Communist University of the Toilers of the East
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The Communist University of the Toilers of the East or KUTV (Russian: Коммунистический университет трудящихся Востока, or КУТВ, Kommunističeskij Universitet trudjašihsja Vostoka; also known as the Far East University or Stalin School) was established 21 April 1921, in Moscow by the Communist International (Comintern) as a training college for communist cadres in the colonial world. The school officially opened on 21 October 21 1921. It performed a similar function to the International Lenin School, which mainly accepted students from Europe and the Americas. It was headed in its initial years by Karl Radek, who was later purged from the Communist Party of the Soviet Union. The curriculum included both theoretical and practical matters, including Marxist theory, party organization and propaganda, law and administration, theory and tactics of proletarian revolution, problems of socialist construction, and trade union organization.
From Summer 1922 KUTV had regional branches in Baku (in Azerbaijan), Irkutsk (in Siberia, Russia), and Tashkent (in Uzbekistan). The University published Revolutionary East (Революционный Восток, Revoljucionnyj Vostok). Amongst those who taught there were Ho Chi Minh, Anatoly Lunacharsky, Leonid Krasin, Mikhail Pokrovsky, Alexander Guber, Igor Reisner, and Boris Shumyatsky.
In 1928 the Japanese Foreign Ministry estimated that some 1,000 foreign students studied at KUTV, and that 400 Chinese students comprised the majority, followed by 350 ethnic minorities within the Soviet Union, and between 30 and 40 Japanese. The Soviet Union solicited working-class Japanese to study at the KUTV without the Japanese government's consent. The Japanese students studied under Takahashi Sadaki and Yamamoto Keizo, along with several Russian instructors. The Japanese students studied economics, the history of world revolution, Leninism, philosophy, labor union theory, and Japanese studies. Tokuda Kyuichi, a member of the Japanese Communist Party, was instrumental in recruiting and sending these Japanese workers to KUTV via Shanghai and Vladivostok.
Prominent alumni of the KUTV include:
- Chiang Ching-kuo, President of the Republic of China, 1925 class
- Liu Shaoqi, President of the People's Republic of China, 1921 class
- Deng Xiaoping, paramount leader of the People's Republic of China, 1925 class.
- Hồ Chí Minh, President of Vietnam, 1923 class
- Trần Phú, first General Secretary of the Communist Party of Vietnam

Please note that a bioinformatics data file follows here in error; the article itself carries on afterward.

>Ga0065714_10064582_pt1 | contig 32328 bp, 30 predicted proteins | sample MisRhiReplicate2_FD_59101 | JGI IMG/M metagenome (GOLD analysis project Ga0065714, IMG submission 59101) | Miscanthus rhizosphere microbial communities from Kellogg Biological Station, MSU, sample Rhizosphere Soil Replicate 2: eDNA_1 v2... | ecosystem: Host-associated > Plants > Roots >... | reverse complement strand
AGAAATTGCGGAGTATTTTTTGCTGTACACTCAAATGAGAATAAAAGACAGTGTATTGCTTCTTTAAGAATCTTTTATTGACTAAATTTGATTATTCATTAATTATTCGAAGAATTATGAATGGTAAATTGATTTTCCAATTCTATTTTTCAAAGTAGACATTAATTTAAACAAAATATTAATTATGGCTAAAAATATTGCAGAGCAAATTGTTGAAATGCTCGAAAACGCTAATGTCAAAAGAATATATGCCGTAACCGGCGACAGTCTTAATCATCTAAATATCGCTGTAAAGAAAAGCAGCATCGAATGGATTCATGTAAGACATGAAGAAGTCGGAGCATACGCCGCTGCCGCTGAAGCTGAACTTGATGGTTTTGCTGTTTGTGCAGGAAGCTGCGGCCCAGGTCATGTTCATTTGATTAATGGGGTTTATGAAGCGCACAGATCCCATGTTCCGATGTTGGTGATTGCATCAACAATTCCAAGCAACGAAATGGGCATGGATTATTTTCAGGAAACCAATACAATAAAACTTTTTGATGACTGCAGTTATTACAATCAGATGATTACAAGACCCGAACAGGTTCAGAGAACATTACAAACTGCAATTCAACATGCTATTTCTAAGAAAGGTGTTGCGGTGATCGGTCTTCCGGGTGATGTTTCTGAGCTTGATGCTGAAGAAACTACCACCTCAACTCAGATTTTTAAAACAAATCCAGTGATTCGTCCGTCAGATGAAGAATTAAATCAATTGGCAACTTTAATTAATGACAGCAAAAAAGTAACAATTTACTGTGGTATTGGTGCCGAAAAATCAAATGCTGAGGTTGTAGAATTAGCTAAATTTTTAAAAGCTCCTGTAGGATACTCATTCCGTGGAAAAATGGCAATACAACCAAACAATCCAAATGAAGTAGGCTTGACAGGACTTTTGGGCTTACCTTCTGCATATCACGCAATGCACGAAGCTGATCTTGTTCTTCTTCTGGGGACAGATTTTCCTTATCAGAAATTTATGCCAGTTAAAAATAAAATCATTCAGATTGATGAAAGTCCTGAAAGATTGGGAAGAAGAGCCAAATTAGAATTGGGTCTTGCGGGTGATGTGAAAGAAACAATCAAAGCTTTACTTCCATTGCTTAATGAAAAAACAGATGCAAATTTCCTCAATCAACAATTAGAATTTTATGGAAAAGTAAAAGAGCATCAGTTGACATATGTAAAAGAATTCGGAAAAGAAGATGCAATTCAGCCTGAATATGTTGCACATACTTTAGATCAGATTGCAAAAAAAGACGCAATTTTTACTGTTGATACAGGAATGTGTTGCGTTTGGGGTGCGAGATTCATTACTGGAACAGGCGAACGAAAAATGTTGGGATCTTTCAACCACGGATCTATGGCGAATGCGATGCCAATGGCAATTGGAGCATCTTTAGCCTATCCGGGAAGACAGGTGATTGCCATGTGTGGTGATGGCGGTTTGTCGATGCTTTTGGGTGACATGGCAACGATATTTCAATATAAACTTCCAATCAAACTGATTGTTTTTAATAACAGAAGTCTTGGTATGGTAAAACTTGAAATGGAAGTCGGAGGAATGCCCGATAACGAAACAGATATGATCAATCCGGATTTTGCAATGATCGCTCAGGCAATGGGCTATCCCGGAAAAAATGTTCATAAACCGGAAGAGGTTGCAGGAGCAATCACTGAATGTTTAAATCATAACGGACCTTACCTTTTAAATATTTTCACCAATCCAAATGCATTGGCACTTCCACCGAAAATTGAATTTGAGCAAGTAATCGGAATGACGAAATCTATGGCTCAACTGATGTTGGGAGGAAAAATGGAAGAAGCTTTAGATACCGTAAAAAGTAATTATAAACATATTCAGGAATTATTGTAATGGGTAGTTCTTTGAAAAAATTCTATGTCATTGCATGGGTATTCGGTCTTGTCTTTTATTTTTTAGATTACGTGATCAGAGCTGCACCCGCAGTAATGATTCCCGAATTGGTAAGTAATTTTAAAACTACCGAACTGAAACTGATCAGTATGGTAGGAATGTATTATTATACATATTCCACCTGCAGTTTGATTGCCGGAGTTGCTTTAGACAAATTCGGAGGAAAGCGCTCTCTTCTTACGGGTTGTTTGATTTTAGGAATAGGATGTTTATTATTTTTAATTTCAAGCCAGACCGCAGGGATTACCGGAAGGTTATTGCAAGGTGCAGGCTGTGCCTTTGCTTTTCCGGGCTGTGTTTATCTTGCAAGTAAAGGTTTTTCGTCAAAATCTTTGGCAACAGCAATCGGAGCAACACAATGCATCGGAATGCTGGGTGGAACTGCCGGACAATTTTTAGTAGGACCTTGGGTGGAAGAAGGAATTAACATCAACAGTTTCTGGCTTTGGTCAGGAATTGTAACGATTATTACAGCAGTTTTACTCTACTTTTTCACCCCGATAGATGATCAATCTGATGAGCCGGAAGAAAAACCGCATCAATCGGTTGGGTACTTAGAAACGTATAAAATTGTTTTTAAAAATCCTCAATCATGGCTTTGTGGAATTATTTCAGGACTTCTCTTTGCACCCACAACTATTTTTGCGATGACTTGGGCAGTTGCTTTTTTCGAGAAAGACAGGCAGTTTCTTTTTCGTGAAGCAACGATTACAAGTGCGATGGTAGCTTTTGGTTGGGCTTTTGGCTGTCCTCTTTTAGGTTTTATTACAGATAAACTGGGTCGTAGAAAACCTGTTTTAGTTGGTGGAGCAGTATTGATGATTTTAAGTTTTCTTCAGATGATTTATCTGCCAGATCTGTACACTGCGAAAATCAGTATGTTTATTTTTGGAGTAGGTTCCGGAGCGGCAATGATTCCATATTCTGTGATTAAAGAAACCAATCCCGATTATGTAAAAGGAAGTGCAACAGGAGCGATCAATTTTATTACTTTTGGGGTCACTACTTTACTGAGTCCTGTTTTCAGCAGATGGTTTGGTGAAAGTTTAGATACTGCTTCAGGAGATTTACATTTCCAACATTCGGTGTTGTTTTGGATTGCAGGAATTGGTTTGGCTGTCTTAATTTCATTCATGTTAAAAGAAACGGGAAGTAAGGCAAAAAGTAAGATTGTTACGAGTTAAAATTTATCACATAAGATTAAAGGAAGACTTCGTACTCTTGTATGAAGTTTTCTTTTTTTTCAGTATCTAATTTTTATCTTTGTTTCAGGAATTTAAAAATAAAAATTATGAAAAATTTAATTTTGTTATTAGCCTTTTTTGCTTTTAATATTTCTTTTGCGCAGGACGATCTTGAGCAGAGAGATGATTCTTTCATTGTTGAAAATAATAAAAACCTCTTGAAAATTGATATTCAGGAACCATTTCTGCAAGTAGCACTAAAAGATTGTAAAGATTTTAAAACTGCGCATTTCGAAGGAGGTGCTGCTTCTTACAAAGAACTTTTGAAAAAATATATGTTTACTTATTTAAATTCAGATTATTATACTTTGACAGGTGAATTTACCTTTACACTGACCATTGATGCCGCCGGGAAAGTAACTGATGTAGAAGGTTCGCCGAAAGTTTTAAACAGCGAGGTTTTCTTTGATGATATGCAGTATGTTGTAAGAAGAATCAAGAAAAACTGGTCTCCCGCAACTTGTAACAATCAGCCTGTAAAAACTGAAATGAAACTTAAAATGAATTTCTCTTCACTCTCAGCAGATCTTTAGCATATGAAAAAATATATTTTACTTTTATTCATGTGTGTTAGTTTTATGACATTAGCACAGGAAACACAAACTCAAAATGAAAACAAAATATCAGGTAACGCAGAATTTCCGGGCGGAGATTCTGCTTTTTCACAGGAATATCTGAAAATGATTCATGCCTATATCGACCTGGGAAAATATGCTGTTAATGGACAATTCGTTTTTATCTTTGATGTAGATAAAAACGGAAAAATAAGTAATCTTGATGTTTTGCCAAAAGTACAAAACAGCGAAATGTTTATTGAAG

- Lê Hồng Phong, second General Secretary of the CPV.
- Hà Huy Tập, third General Secretary of the CPV.
- Salchak Toka, Tuvan government official
- Khertek Anchimaa-Toka, chairperson of the Little Khural of Tannu-Tuva
- Muhammad Najati Sidqi, writer, activist in the Palestinian independence movement, from 1925 to 1928
- Nâzım Hikmet, Turkish poet
- Magomet Mamakaev, Chechen writer
- Khasan Israilov, Chechen insurrectionist
- Khalid Bakdash, secretary of the Syrian Communist Party from 1936 until 1995
- Fahd, secretary of the Iraqi Communist Party from 1941 to 1949
- Harry Haywood, leading African American member of the Communist Party USA
- Sbulawelani Shwala, leader of the Young Communist League of South Africa and Revolutionary writer Republic of South Africa
- Manabendra Nath Roy, helped found the Communist parties in Mexico and India
- Sen Katayama of the American and Japanese CP
- Tan Malaka of the Indonesian CP
- Sultan Ghaliev, the Muslim National Communist
- Nikolaos Zachariadis, head of Greek Provisional Democratic Government
- Ja'far Pishevari, founder and chairman of communist Azerbaijan People's Government
- Moscow Sun Yat-sen University
- Communist University of the National Minorities of the West
- List of modern universities in Europe (1801–1945)
- "Sun Yat-sen University in Moscow and the Chinese Revolution: A Personal Account" by Yueh Sheng
- (Russian) Great Soviet Encyclopedia entry
- (English) "The Political Tasks of the University of the Peoples of the East" speech by Joseph Stalin (Marxists Internet Archive)
- Koshiro, Yukiko (May 10, 2013). Imperial Eclipse: Japan's Strategic Thinking about Continental Asia before August 1945. Cornell University Press. p. 15.